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Comments about ‘Robert Bennett: A little perspective on an upcoming energy surplus’

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Published: Monday, March 31 2014 12:17 a.m. MDT

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cjb
Bountiful, UT

In the long term nothing has changed. Oil wells yield less and less every year they are operational. Eventually they go dry. We must continue to pursue renewable energy and energy efficiency. Yellowstone geothermal is a clean almost limitless source of energy we ought to consider.

Baron Scarpia
Logan, UT

Exporting our fossil fuels would likely result in higher prices here at home. One of the reasons our natural gas is relatively inexpensive is because there isn't significant infrastructure for exports, keeping resources "confined" to limited markets.

The one energy source NOT subject to global political whims, terrorism, or disasters (e.g., Fukushima) is renewable energy. Wind, solar, and geothermal power, once built, are price stable and predictable -- and such sources don't require our military to "protect" them, nor do they create wastes that need government bailouts to clean up (think Moab uranium tailings or Texas/Mexican Gulf oil spills) or store (e.g., Yucca Mountain nuclear waste facility).

Some red states get it. Iowa now procures 27 percent of it electricity from wind, and its rural communities are benefiting with jobs, land lease payments, and tax revenues to benefits schools and public services. Texas gets almost 10 percent of its electricity from wind, with some West Texas high schools sporting giant NFL-size football stadiums for their kids from wind tax revenues.

And studies show diversifying electricity with clean, price stable energy helps reduce gas price swings -- something we'll need under this export plan.

liberal larry
salt lake City, utah

The United States is in no danger of becoming the "next Saudi Arabia", In 2012 we imported 10.6 million barrels of oil a DAY and exported about 3.2 million barrels of crude oil and petroleum products.

We may possibly edge past our 1970 crude oil product peak, but with the extremely short production life of fracked wells we are forecast to be on the crude oil decline again by 2020.

I think it is best to ignore the sensational head lines, and dig a little deeper into our oil situation.

george of the jungle
goshen, UT

The way I look at it is. we Knew we had a huge amount of oil in the Gulf and in other places in America. George Bush sir Is very much into oil, thus the 70's price increase. I look what happened when Georg jr was in. I have my conspiracy theory's.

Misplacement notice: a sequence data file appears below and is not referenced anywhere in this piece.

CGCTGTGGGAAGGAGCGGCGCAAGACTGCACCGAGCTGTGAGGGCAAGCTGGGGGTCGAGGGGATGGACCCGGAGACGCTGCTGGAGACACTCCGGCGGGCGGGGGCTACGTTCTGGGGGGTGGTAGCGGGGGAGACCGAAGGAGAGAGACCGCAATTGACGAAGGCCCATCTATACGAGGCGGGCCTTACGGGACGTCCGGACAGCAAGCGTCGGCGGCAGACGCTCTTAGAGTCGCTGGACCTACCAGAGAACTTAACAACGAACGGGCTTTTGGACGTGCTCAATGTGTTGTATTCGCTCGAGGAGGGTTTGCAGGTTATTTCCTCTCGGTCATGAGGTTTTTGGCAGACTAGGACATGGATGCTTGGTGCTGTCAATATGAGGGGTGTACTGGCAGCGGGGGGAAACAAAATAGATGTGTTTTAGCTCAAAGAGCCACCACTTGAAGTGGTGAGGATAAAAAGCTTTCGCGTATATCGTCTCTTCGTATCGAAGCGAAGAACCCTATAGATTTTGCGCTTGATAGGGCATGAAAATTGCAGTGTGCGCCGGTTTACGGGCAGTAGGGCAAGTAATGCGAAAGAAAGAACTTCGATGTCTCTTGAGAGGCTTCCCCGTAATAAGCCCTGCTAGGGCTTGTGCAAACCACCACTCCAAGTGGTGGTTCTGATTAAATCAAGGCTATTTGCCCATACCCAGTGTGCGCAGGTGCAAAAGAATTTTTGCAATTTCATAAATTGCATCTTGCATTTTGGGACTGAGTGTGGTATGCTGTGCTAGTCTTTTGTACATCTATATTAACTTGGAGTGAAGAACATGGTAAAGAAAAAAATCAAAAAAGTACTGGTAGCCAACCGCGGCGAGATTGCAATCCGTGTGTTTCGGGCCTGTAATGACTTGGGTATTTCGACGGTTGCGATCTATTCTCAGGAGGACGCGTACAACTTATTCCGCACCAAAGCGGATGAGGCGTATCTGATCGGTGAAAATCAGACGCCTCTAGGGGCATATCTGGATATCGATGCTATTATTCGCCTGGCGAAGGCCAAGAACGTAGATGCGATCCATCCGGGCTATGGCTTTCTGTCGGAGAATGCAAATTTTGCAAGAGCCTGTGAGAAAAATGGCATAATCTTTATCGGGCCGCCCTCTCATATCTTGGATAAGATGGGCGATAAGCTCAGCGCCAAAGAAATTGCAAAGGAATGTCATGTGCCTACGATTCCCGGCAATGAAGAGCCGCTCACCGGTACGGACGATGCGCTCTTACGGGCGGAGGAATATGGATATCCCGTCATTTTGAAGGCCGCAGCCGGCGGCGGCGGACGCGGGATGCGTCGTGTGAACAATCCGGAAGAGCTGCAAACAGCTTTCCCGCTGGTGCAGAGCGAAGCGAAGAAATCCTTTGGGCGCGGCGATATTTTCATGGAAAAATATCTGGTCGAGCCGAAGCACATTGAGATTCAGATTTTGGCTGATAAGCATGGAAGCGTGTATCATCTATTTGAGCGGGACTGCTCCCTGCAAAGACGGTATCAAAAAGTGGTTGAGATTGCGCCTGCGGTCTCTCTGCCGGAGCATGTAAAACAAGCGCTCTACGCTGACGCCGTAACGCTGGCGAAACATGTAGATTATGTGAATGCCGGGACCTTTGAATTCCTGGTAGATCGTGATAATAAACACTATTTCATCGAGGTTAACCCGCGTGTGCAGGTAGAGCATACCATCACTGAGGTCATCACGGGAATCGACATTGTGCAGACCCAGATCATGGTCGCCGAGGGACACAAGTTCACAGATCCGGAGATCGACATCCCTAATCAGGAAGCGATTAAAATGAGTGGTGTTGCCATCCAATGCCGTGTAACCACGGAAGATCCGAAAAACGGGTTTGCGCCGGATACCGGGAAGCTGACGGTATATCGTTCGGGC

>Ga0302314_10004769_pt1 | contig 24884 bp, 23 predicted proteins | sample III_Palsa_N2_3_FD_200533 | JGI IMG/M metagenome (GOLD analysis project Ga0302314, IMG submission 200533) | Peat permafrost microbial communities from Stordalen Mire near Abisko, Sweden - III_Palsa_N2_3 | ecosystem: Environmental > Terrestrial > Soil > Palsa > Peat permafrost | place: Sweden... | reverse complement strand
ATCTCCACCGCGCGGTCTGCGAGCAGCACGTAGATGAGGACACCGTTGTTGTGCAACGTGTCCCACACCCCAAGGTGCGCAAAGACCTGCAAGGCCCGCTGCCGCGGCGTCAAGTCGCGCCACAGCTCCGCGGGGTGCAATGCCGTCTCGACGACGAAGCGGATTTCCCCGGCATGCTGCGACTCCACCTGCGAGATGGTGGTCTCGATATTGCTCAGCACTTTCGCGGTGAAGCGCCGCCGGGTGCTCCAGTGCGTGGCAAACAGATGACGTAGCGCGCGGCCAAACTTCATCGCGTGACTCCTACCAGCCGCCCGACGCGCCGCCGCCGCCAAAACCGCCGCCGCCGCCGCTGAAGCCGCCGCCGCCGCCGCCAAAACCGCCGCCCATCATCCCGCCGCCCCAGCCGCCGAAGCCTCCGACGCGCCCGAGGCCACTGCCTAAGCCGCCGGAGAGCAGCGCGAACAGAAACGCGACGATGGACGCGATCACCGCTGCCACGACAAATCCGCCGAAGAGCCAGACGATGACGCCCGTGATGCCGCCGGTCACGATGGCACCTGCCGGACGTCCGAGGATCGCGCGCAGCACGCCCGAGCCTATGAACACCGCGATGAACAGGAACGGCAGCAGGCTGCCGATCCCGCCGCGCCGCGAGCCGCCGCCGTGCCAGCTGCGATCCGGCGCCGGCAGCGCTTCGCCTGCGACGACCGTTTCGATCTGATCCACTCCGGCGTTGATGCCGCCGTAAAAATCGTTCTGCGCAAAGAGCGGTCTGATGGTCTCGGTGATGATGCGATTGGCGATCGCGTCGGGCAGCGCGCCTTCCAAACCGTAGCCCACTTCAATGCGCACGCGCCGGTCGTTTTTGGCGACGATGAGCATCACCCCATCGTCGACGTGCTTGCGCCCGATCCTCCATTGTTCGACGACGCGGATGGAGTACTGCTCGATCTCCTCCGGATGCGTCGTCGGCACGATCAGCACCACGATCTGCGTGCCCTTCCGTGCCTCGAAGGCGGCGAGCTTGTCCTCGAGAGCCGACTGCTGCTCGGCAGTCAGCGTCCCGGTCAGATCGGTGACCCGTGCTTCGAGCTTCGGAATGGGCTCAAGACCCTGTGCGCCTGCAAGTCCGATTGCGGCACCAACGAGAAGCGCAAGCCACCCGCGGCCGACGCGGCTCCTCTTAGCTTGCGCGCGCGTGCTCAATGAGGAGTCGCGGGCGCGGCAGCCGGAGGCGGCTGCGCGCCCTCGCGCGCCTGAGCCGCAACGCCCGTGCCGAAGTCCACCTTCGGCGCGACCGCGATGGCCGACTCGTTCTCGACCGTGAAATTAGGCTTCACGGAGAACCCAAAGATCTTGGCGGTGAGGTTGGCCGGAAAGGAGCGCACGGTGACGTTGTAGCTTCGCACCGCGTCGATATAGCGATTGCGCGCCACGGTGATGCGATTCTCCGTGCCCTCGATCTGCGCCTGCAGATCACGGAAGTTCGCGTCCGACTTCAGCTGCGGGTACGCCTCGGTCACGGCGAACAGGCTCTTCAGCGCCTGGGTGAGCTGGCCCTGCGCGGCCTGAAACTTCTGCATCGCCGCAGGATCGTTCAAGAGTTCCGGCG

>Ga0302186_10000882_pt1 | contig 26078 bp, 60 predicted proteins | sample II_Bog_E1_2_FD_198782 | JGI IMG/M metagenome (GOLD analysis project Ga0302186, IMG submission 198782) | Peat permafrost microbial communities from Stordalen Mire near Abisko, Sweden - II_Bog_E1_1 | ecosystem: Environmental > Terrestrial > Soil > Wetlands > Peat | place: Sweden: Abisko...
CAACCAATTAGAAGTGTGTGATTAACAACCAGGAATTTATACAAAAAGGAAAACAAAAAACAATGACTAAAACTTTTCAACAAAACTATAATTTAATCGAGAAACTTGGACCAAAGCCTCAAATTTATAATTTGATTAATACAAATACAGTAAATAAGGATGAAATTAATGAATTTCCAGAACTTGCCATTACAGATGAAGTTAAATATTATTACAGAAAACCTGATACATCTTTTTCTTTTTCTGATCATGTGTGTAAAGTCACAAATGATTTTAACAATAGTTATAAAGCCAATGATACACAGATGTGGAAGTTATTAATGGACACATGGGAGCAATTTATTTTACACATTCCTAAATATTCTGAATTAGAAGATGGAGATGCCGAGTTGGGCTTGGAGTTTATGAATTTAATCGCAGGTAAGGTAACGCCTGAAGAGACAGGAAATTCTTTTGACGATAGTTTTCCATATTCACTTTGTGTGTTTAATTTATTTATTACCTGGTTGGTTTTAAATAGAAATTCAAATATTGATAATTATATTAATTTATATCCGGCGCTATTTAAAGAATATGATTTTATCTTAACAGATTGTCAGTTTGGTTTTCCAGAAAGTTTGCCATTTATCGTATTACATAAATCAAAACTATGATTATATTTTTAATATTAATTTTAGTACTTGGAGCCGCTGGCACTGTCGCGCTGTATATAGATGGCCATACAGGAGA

Mike Richards
South Jordan, Utah

“The Rand Corporation, a nonprofit research organization, estimates that 30 to 60 percent of the oil shale in the Green River Formation can be recovered,” Mittal told the subcommittee. “At the midpoint of this estimate, almost half of the 3 trillion barrels of oil would be recoverable. This is an amount about equal to the entire world's proven oil reserves.” (from SciForums)

"In it’s May 10 report “Unconventional Oil and Gas Production: Opportunities and Challenges of Oil Shale Development” that covers testimony provided by Anu K. Mittal, Director of Natural Resources and Environment to the House Subcommittee on Energy and Environment, the GAO updated a 2010 report, confirming that more than a trillion barrels of recoverable oil exist in the world’s largest oil shale deposits on Colorado’s Western Slope." (The Coloradro Observer)

Esquire
Springville, UT

@ Mike Richards, what you imnply is a massive effort that would utterly destroy the environment. I suggest you go to West Virginia or Southwestern Pennsylvania to look at the effects of strip mining. It is disheartening to see the destruction from which we will never fully recover. To all. I know there are special interests such as big oil, natural gas, and coal, all who want to exploit every square inch of possible fossil fuel, but can't we do better? Are we a great innovative nation or not? I'm afraid that corporate special interests, in conjunction with conservatives/Republicans have thrown away our will to be innovative and problem solvers. Making a few bucks in the short term haqs become the new mantra. I can't believe that those who believe in God and in wise stewardship can agree with this approach.

liberal larry
salt lake City, utah

It is true that oil shale contains vast amounts of energy, but the problem is that the energy is not very concentrated. Oil shale contains about 1/6th the energy density of coal, so you have to process a lot of material to get at a little energy!

Shell oil has spent hundreds of millions of dollars trying to make oil shale profitable, but with little success. My fear is that the only way to get any usable energy out of oil shale is eliminate all environmental regs, and legacy costs, and go for the VERY short term profit of a few companies.

Hutterite
American Fork, UT

We shouldn't get too comfortable yet. The US EIA statistics on proven reserves show Canada a lot closer to Saudi Arabia than the USA. A lot. In proven reserves the US isn't in the ballpark. All we've done is find out how to deplete our existing resources faster using technology. As for the oil shale deposits we are always hoping to cash in on, I'm all for it. But it's going to take a sustained high price for oil to make it possible, and extract a horrendous toll on the environment. I'm good with that, but it's not going to be a utopian future if that's what we're planning to do.

Mike Richards
South Jordan, Utah

Esquire,

What I propose is that we use those things that God gave us, to enable us to do the things that we are here on earth to do. If it means extracting oil from the ground, then I am in favor of extracting oil from the ground.

Don't blame "corporations" when you drive a car, heat your home, or have electricity. You, as a customer, are the reason that those evil "corporations" are in business. They serve your needs.